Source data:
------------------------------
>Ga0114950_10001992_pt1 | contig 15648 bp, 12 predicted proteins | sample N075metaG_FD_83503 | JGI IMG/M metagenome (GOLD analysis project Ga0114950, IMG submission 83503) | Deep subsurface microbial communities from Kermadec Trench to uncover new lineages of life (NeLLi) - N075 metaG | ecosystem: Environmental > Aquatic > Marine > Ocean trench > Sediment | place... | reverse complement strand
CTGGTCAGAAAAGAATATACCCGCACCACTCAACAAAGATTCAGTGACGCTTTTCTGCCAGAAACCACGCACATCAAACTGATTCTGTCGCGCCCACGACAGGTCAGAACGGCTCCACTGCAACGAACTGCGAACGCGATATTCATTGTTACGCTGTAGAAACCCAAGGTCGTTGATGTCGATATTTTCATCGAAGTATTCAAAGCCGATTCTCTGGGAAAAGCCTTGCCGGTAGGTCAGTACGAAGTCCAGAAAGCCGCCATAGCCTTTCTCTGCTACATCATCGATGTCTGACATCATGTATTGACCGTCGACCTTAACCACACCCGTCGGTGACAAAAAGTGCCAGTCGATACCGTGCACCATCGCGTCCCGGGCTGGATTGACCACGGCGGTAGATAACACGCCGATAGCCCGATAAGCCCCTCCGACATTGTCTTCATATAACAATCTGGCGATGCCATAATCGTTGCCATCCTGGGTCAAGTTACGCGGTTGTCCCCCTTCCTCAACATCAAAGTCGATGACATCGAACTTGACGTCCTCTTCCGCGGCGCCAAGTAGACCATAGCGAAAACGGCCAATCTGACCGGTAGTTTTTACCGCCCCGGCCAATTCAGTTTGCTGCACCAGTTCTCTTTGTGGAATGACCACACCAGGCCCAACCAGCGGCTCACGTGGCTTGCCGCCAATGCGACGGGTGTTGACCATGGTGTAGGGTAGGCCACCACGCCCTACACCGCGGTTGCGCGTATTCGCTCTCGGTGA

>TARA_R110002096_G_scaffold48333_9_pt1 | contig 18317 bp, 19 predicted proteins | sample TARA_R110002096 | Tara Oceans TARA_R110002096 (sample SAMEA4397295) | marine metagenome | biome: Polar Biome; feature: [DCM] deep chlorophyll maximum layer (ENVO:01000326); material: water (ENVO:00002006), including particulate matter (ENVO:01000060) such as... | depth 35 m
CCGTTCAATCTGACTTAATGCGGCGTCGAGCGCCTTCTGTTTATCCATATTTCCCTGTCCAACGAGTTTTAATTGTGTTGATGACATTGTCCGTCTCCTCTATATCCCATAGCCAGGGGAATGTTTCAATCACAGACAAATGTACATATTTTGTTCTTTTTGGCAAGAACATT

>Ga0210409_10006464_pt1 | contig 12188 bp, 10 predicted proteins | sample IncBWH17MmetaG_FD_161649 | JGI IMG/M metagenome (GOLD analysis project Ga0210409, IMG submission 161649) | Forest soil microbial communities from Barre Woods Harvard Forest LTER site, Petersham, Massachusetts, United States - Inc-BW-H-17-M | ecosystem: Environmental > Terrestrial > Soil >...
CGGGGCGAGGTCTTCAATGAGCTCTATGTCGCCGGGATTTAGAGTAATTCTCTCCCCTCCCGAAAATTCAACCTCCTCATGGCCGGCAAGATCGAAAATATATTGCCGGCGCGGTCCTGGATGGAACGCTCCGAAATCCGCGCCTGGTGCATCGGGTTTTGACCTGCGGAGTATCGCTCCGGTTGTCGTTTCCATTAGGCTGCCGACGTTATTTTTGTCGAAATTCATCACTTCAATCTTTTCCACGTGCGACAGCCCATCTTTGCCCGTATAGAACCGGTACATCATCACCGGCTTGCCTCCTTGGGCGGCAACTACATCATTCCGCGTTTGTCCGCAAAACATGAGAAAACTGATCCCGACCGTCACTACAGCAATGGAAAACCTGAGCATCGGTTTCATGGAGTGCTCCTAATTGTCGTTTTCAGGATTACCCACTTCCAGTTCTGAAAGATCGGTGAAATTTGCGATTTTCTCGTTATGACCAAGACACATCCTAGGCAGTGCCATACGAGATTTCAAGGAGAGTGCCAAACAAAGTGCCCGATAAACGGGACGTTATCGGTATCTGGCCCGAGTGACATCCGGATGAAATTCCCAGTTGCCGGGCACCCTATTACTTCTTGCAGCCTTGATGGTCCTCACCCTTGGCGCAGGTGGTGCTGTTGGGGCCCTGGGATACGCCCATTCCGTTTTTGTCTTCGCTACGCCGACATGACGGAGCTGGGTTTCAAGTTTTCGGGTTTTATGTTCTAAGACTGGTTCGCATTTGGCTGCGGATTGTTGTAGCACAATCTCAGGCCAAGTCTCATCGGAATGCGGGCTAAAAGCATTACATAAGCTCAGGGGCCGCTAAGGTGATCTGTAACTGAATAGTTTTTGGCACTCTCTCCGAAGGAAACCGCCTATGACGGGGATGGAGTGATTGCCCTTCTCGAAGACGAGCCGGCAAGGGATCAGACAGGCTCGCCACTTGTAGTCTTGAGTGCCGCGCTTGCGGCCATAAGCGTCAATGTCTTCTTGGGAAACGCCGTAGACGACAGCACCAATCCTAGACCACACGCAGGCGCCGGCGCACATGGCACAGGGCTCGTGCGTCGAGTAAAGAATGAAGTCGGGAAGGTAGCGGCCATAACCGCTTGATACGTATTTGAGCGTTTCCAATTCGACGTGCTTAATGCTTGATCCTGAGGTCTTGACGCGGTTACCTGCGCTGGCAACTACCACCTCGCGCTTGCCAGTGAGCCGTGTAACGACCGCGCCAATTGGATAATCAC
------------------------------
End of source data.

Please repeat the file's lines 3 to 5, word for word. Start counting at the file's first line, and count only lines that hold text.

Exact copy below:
>TARA_R110002096_G_scaffold48333_9_pt1 | contig 18317 bp, 19 predicted proteins | sample TARA_R110002096 | Tara Oceans TARA_R110002096 (sample SAMEA4397295) | marine metagenome | biome: Polar Biome; feature: [DCM] deep chlorophyll maximum layer (ENVO:01000326); material: water (ENVO:00002006), including particulate matter (ENVO:01000060) such as... | depth 35 m
CCGTTCAATCTGACTTAATGCGGCGTCGAGCGCCTTCTGTTTATCCATATTTCCCTGTCCAACGAGTTTTAATTGTGTTGATGACATTGTCCGTCTCCTCTATATCCCATAGCCAGGGGAATGTTTCAATCACAGACAAATGTACATATTTTGTTCTTTTTGGCAAGAACATT

>Ga0210409_10006464_pt1 | contig 12188 bp, 10 predicted proteins | sample IncBWH17MmetaG_FD_161649 | JGI IMG/M metagenome (GOLD analysis project Ga0210409, IMG submission 161649) | Forest soil microbial communities from Barre Woods Harvard Forest LTER site, Petersham, Massachusetts, United States - Inc-BW-H-17-M | ecosystem: Environmental > Terrestrial > Soil >...